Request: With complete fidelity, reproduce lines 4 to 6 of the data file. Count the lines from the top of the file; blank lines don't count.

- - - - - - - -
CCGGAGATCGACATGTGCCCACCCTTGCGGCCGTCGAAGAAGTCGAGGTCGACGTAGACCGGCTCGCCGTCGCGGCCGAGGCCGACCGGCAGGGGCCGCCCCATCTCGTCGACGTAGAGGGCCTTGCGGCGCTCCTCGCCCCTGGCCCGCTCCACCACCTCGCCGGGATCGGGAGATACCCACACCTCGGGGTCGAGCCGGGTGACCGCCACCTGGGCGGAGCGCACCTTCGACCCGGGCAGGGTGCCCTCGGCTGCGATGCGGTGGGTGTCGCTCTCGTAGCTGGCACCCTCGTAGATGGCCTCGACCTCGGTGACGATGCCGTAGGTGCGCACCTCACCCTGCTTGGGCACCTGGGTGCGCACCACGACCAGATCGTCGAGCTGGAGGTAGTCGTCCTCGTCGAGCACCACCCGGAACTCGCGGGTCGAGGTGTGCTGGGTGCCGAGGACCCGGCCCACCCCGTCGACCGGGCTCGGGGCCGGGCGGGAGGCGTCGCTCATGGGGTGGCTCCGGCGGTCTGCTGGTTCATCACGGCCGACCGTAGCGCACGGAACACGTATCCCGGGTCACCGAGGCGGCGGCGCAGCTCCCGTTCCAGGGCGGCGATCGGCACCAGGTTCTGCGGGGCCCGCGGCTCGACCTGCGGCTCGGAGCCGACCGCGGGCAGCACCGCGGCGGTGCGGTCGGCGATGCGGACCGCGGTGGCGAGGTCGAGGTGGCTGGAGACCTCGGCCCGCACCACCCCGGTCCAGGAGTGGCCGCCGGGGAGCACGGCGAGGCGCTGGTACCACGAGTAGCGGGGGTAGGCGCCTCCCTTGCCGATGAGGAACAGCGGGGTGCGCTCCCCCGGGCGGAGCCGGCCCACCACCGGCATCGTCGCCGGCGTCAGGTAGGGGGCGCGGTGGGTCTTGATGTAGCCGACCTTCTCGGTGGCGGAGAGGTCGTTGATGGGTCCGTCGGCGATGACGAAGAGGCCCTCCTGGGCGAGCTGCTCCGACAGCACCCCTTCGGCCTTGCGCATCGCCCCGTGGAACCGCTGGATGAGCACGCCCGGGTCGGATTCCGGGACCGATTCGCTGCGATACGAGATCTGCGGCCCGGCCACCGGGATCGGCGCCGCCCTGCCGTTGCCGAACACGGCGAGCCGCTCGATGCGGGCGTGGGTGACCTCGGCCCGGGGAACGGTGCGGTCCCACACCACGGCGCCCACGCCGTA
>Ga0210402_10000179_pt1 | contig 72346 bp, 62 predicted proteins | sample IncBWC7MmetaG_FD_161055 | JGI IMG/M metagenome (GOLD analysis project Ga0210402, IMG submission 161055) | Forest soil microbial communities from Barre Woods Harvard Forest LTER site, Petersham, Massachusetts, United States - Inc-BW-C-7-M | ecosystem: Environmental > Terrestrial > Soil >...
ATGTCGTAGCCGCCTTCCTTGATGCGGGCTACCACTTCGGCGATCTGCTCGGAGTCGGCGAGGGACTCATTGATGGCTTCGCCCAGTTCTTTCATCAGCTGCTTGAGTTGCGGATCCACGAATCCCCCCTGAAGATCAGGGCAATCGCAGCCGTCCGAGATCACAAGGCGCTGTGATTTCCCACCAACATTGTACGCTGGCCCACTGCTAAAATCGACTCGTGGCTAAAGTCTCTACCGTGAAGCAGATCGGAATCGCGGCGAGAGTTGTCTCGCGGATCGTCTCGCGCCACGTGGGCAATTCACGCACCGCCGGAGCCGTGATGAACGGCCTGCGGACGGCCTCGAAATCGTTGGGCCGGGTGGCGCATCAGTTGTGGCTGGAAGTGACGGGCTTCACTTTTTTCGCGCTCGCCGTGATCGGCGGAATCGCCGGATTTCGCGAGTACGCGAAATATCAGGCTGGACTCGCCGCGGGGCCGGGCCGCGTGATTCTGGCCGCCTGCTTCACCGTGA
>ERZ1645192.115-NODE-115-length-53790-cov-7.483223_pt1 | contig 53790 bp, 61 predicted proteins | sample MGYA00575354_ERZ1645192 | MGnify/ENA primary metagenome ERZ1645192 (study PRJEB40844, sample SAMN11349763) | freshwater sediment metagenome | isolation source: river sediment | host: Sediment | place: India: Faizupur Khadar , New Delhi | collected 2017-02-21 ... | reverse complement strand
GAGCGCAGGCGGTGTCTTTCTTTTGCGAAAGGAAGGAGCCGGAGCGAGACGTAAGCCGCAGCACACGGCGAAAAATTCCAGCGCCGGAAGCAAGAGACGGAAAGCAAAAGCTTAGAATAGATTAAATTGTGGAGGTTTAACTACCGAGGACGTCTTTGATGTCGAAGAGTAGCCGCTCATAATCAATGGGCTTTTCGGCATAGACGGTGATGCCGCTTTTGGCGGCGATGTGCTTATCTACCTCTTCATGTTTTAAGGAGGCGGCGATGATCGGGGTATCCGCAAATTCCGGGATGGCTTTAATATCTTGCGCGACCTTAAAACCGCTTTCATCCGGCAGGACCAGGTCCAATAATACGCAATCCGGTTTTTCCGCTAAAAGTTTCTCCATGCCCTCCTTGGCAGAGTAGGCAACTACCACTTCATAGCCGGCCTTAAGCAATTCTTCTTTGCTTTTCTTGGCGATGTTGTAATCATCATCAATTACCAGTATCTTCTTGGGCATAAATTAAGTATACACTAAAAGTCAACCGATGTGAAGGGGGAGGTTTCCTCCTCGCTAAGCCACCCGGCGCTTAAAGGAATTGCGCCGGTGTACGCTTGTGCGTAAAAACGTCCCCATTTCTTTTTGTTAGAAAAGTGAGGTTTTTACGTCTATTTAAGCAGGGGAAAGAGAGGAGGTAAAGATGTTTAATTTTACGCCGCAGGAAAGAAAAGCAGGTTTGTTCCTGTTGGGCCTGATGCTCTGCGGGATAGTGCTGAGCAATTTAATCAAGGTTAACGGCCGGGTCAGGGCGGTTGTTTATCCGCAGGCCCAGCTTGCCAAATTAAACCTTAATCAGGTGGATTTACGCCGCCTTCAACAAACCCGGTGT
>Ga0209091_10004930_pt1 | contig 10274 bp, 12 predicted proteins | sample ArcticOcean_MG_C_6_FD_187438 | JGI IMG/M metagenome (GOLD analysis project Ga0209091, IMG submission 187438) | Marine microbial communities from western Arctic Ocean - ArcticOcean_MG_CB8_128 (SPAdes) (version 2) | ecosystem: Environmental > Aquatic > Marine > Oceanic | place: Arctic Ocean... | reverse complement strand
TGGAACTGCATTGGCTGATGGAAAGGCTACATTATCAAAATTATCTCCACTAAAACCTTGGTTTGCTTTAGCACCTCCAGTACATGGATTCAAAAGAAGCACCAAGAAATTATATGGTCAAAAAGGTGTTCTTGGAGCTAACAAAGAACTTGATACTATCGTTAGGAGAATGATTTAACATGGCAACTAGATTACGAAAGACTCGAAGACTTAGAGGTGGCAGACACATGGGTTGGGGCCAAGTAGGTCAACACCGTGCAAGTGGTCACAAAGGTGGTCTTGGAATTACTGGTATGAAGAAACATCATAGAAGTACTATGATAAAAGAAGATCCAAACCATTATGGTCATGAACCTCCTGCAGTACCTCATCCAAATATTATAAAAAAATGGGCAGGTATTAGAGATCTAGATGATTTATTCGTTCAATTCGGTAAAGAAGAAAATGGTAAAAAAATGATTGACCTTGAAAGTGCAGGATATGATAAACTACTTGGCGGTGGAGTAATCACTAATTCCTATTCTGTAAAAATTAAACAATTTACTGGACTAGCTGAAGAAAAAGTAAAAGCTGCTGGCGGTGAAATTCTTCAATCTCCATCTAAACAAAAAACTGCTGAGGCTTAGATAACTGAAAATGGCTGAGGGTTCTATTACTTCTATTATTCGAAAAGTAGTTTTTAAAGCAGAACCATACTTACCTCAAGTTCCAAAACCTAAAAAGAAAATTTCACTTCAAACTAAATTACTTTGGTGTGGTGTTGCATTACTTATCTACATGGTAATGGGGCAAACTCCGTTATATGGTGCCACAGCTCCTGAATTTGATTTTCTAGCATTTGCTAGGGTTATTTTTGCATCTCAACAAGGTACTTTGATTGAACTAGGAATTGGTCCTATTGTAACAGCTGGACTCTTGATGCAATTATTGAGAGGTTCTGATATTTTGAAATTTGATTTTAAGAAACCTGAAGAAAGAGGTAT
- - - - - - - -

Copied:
>ERZ1645192.115-NODE-115-length-53790-cov-7.483223_pt1 | contig 53790 bp, 61 predicted proteins | sample MGYA00575354_ERZ1645192 | MGnify/ENA primary metagenome ERZ1645192 (study PRJEB40844, sample SAMN11349763) | freshwater sediment metagenome | isolation source: river sediment | host: Sediment | place: India: Faizupur Khadar , New Delhi | collected 2017-02-21 ... | reverse complement strand
GAGCGCAGGCGGTGTCTTTCTTTTGCGAAAGGAAGGAGCCGGAGCGAGACGTAAGCCGCAGCACACGGCGAAAAATTCCAGCGCCGGAAGCAAGAGACGGAAAGCAAAAGCTTAGAATAGATTAAATTGTGGAGGTTTAACTACCGAGGACGTCTTTGATGTCGAAGAGTAGCCGCTCATAATCAATGGGCTTTTCGGCATAGACGGTGATGCCGCTTTTGGCGGCGATGTGCTTATCTACCTCTTCATGTTTTAAGGAGGCGGCGATGATCGGGGTATCCGCAAATTCCGGGATGGCTTTAATATCTTGCGCGACCTTAAAACCGCTTTCATCCGGCAGGACCAGGTCCAATAATACGCAATCCGGTTTTTCCGCTAAAAGTTTCTCCATGCCCTCCTTGGCAGAGTAGGCAACTACCACTTCATAGCCGGCCTTAAGCAATTCTTCTTTGCTTTTCTTGGCGATGTTGTAATCATCATCAATTACCAGTATCTTCTTGGGCATAAATTAAGTATACACTAAAAGTCAACCGATGTGAAGGGGGAGGTTTCCTCCTCGCTAAGCCACCCGGCGCTTAAAGGAATTGCGCCGGTGTACGCTTGTGCGTAAAAACGTCCCCATTTCTTTTTGTTAGAAAAGTGAGGTTTTTACGTCTATTTAAGCAGGGGAAAGAGAGGAGGTAAAGATGTTTAATTTTACGCCGCAGGAAAGAAAAGCAGGTTTGTTCCTGTTGGGCCTGATGCTCTGCGGGATAGTGCTGAGCAATTTAATCAAGGTTAACGGCCGGGTCAGGGCGGTTGTTTATCCGCAGGCCCAGCTTGCCAAATTAAACCTTAATCAGGTGGATTTACGCCGCCTTCAACAAACCCGGTGT
>Ga0209091_10004930_pt1 | contig 10274 bp, 12 predicted proteins | sample ArcticOcean_MG_C_6_FD_187438 | JGI IMG/M metagenome (GOLD analysis project Ga0209091, IMG submission 187438) | Marine microbial communities from western Arctic Ocean - ArcticOcean_MG_CB8_128 (SPAdes) (version 2) | ecosystem: Environmental > Aquatic > Marine > Oceanic | place: Arctic Ocean... | reverse complement strand